Oversight of the prisons has improved under DMS, legislative analysts have found. But the department was criticized as recently as last year for the lax response of contractors to security and contraband concerns raised in prison inspections. (Though the Department of Corrections does not manage the prison contracts, it does perform annual security inspections of the private prisons.)
DMS officials say they have become more aggressive in enforcing contract requirements. In the past two years, the agency has penalized prison contractors more than $840,000 for contract infractions, such as failing to report or inmate fights, and for failing to quickly fix security problems, records show.
"Most facilities are doing what they need to do most of the time," said Michael Weber, head of the DMS Bureau of Private Prison Monitoring.
Yet the performance of some private prisons has been subpar, DMS records show.
From July 2008 to June 2010, the Moore Haven Correctional Facility, then managed by the GEO Group, was rated below "acceptable" in 18 of 24 monthly reviews by DMS, records show. (The Corrections Corporation of America won the Moore Haven contract last year.) The CCA-run Lake City Correctional Facility failed to reach the acceptable level in 17 of 24 monthly reviews during the same period.
The parallel system of public and private prisons also created an unintended inequity: different rules for prison guards. For several years, a law prohibiting prison guards from engaging in "sexual misconduct" with inmates — conduct that does not rise to the level of rape — applied only to Department of Corrections guards, not to guards at private prisons.
The DOC's Inspector General investigated multiple claims of sexual misconduct at private facilities, but the guards could not be prosecuted because of the gap in the law. (The DOC could not provide exact figures on how many misconduct claims they investigated.) At the DOC's urging, the Legislature amended the law last year to include private guards.
The biggest question about private prisons — how much money they save — is also the most difficult to answer.
State law requires private prisons to cost 7 percent less than comparable state facilities. But these comparisons depend on a series of subjective judgments and cost "adjustments" that make claims of savings less than concrete.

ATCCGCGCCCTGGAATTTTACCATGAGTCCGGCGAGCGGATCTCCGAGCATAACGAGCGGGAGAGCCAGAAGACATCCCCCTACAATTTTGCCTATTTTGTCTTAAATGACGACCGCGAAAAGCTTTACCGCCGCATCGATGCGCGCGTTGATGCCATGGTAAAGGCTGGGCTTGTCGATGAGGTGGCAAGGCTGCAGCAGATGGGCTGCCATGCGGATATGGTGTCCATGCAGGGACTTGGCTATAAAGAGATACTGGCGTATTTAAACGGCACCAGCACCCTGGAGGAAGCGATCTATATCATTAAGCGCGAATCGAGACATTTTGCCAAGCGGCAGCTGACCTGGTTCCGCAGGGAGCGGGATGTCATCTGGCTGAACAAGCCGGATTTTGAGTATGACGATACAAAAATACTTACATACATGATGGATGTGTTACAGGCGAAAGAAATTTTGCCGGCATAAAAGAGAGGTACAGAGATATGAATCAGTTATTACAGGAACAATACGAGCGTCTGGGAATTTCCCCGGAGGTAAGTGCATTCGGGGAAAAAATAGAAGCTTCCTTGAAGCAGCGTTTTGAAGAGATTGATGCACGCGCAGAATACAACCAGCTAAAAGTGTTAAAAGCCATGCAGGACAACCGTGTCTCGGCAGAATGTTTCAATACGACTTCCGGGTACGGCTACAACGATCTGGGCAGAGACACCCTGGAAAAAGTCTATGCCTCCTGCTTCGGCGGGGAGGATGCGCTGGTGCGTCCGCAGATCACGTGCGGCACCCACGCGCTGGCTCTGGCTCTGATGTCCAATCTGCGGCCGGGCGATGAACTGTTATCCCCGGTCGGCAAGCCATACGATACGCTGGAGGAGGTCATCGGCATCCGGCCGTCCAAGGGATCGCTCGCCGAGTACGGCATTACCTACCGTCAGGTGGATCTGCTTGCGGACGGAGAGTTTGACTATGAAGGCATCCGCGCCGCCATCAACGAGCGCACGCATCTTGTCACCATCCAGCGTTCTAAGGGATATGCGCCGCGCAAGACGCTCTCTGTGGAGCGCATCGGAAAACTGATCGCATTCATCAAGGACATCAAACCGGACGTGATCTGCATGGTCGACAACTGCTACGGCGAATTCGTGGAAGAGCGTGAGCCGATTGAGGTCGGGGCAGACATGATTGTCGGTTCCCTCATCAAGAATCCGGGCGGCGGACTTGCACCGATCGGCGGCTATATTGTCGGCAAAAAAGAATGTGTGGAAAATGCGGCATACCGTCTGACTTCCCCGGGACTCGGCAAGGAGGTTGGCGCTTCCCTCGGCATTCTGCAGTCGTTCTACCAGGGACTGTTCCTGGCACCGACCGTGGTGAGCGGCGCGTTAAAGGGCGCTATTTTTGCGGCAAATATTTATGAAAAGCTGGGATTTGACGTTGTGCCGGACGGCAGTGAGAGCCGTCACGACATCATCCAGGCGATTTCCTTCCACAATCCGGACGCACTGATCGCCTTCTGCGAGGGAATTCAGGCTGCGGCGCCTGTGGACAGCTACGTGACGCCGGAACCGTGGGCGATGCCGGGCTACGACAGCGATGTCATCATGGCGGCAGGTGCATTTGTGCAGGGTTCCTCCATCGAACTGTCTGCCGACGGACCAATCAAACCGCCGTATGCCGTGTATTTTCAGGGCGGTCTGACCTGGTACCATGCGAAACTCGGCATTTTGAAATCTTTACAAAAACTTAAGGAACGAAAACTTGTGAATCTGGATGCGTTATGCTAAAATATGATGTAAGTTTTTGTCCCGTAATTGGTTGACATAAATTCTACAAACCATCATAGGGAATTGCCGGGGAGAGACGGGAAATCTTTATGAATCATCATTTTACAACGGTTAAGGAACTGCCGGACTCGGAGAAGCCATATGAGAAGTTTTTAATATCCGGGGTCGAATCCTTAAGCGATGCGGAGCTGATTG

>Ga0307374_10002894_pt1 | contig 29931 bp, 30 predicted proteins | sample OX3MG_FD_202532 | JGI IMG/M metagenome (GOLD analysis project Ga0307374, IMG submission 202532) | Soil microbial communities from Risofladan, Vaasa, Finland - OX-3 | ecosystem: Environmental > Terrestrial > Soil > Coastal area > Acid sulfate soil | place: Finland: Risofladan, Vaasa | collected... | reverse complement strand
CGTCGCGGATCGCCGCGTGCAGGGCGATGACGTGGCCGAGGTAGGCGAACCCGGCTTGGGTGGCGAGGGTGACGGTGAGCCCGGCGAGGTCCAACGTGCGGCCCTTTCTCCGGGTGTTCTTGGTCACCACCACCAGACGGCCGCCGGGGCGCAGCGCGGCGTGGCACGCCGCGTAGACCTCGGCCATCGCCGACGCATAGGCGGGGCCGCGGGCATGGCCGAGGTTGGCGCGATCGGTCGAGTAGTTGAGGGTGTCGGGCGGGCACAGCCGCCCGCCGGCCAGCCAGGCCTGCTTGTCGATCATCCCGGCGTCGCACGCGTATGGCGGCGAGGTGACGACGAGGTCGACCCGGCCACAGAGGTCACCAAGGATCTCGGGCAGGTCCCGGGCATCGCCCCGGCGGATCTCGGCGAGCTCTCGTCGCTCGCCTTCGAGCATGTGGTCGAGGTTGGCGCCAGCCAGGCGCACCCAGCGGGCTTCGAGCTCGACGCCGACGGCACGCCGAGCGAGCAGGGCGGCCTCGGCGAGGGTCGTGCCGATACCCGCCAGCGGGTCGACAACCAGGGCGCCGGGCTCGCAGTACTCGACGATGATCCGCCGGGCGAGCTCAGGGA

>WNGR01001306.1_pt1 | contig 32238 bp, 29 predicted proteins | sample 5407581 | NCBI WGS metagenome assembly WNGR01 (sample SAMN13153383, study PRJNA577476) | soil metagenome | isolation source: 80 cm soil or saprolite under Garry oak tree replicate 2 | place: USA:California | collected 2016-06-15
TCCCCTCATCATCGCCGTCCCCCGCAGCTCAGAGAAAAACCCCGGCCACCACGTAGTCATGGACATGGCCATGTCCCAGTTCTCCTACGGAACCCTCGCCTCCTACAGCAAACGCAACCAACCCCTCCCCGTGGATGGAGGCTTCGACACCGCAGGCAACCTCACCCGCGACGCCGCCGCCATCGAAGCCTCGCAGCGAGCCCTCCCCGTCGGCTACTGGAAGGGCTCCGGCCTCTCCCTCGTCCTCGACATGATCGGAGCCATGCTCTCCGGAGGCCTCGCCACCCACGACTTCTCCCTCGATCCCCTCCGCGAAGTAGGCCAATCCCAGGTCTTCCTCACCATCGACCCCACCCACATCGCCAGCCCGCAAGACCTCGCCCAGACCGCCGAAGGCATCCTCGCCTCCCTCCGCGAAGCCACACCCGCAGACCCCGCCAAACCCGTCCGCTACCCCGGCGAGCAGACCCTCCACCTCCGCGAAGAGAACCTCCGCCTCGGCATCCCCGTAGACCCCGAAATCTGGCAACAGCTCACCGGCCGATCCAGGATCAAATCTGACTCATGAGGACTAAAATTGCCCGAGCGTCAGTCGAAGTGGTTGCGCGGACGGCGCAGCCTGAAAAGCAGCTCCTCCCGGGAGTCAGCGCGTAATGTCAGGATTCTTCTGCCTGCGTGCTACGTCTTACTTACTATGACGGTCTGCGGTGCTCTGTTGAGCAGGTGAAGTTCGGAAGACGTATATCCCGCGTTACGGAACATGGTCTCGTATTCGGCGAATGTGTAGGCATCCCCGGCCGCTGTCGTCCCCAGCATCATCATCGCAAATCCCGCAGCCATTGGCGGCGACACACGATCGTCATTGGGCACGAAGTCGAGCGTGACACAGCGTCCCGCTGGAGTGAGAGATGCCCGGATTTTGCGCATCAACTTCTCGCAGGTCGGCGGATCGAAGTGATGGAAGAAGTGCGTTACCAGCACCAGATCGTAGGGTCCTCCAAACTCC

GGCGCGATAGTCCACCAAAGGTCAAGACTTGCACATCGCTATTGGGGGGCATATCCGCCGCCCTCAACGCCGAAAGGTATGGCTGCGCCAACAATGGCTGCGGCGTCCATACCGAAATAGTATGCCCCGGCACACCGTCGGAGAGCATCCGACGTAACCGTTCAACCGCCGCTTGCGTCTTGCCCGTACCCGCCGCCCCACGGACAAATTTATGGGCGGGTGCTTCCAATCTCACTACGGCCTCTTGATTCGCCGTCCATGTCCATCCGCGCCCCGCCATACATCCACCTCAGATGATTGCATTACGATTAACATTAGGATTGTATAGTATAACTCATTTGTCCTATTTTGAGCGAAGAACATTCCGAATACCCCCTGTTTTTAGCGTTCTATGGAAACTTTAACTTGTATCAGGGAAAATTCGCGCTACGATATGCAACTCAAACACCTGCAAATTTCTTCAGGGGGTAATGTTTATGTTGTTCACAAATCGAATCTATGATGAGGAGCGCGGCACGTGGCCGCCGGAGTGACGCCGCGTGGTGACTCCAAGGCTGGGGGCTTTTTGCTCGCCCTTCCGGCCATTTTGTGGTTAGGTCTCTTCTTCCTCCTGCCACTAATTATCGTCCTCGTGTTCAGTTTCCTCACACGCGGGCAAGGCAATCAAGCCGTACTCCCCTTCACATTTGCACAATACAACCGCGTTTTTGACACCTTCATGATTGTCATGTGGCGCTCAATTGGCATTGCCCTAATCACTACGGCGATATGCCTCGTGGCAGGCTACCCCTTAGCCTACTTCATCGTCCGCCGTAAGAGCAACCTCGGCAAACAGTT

To determine how much to pay a private facility, state officials first establish a daily cost of housing an inmate in a similar state-run facility, then reduce that "per diem" rate by 7 percent. The problem is, the prisons often aren't all that similar.
For example, the state compares the private Gadsden Correctional Facility to another female prison, the Lowell Correctional Institution in Ocala, to set a benchmark cost. But the differences between the two prisons are many: Unlike Gadsden, the Lowell facility has both a prison and a work camp on the grounds. Lowell also specializes in youthful offenders, and it has a higher security level, which often results in higher staffing costs.
In addition, some private prisons offer more drug treatment and educational programs than the state prisons — also frustrating any comparison. State auditors try to account for these differences by creating "adjusted" cost estimates for the state facilities; these cost estimates are then used as benchmarks for the private prison contracts.
The DOC calculated that the daily cost per every inmate at Lowell was $66.71. State auditors then "adjusted" the amount down to $54.85, omitting the work camp and other services to reflect a comparable cost to Gadsden's. The current contractor at Gadsden, Utah-based Management & Training Corp., is paid only $45.97 per inmate per day – 16 percent less than the adjusted rate.
Differences in the health-care needs of prisoners also skew comparisons. In their contracts, the private prisons have caps on the number of inmates they will accept with certain medical conditions – inmates that often become the most expensive to house.
From 2007 to 2009, two private prisons, South Bay and Lake City, spent $6.9 million on medical costs, while the two state prisons used for cost comparison spent $15.9 million on health care, according to a report by the Legislature's investigative arm, the Office of Program Policy Analysis & Government Accountability. Only 16 percent of the South Bay inmates had special medical needs — the maximum allowed under its state contract — compared to 41 percent at the state-owned Okeechobee Correctional Institution.
"The difference in the populations in public and private prisons results in the state shouldering a greater proportion of the cost of housing these inmates," another OPPAGA study concluded. "As a result, the requirement that the private prisons operate at 7 percent lower cost than state facilities is undermined."
Weber, of DMS, said healthcare costs should even out under new medical billing rules that took effect last year. The Legislature is also weighing a plan to turn over all prisoner medical care to a private contractor, again to reduce costs.
The private contracts have also saved money in other ways, Weber said. In response to budget cuts, DMS renegotiated its contracts to reduce the per-inmate pay rate, saving about $1.5 million. The department also withheld about $3.4 million from the GEO Group and CCA over two years for failing to maintain required staffing levels, records show.
Brown, the legislative analyst, said private prisons appear to yield "some savings" to the state, most of it in reduced cost of pensions for state corrections officers. But how much is hard to say.
The prison industry will have to find new ways to save money under any legislative proposal that gets passed.
Until now, the state's only private prisons had been built new for the state, and designed by the prison companies to maximize efficiency while reducing manpower needs. But under the plans in the Legislature, the contractors will be taking over older, existing facilities — including one built in 1932 — which are often more costly to run.
The persistent questions about the savings, and worries about potential job losses for corrections workers, have stirred concern about the privatization plans among Democrats in Tallahassee.
"The mere fact that we keep getting these different numbers gives us pause," said Sen. Christopher Smith, D-Oakland Park.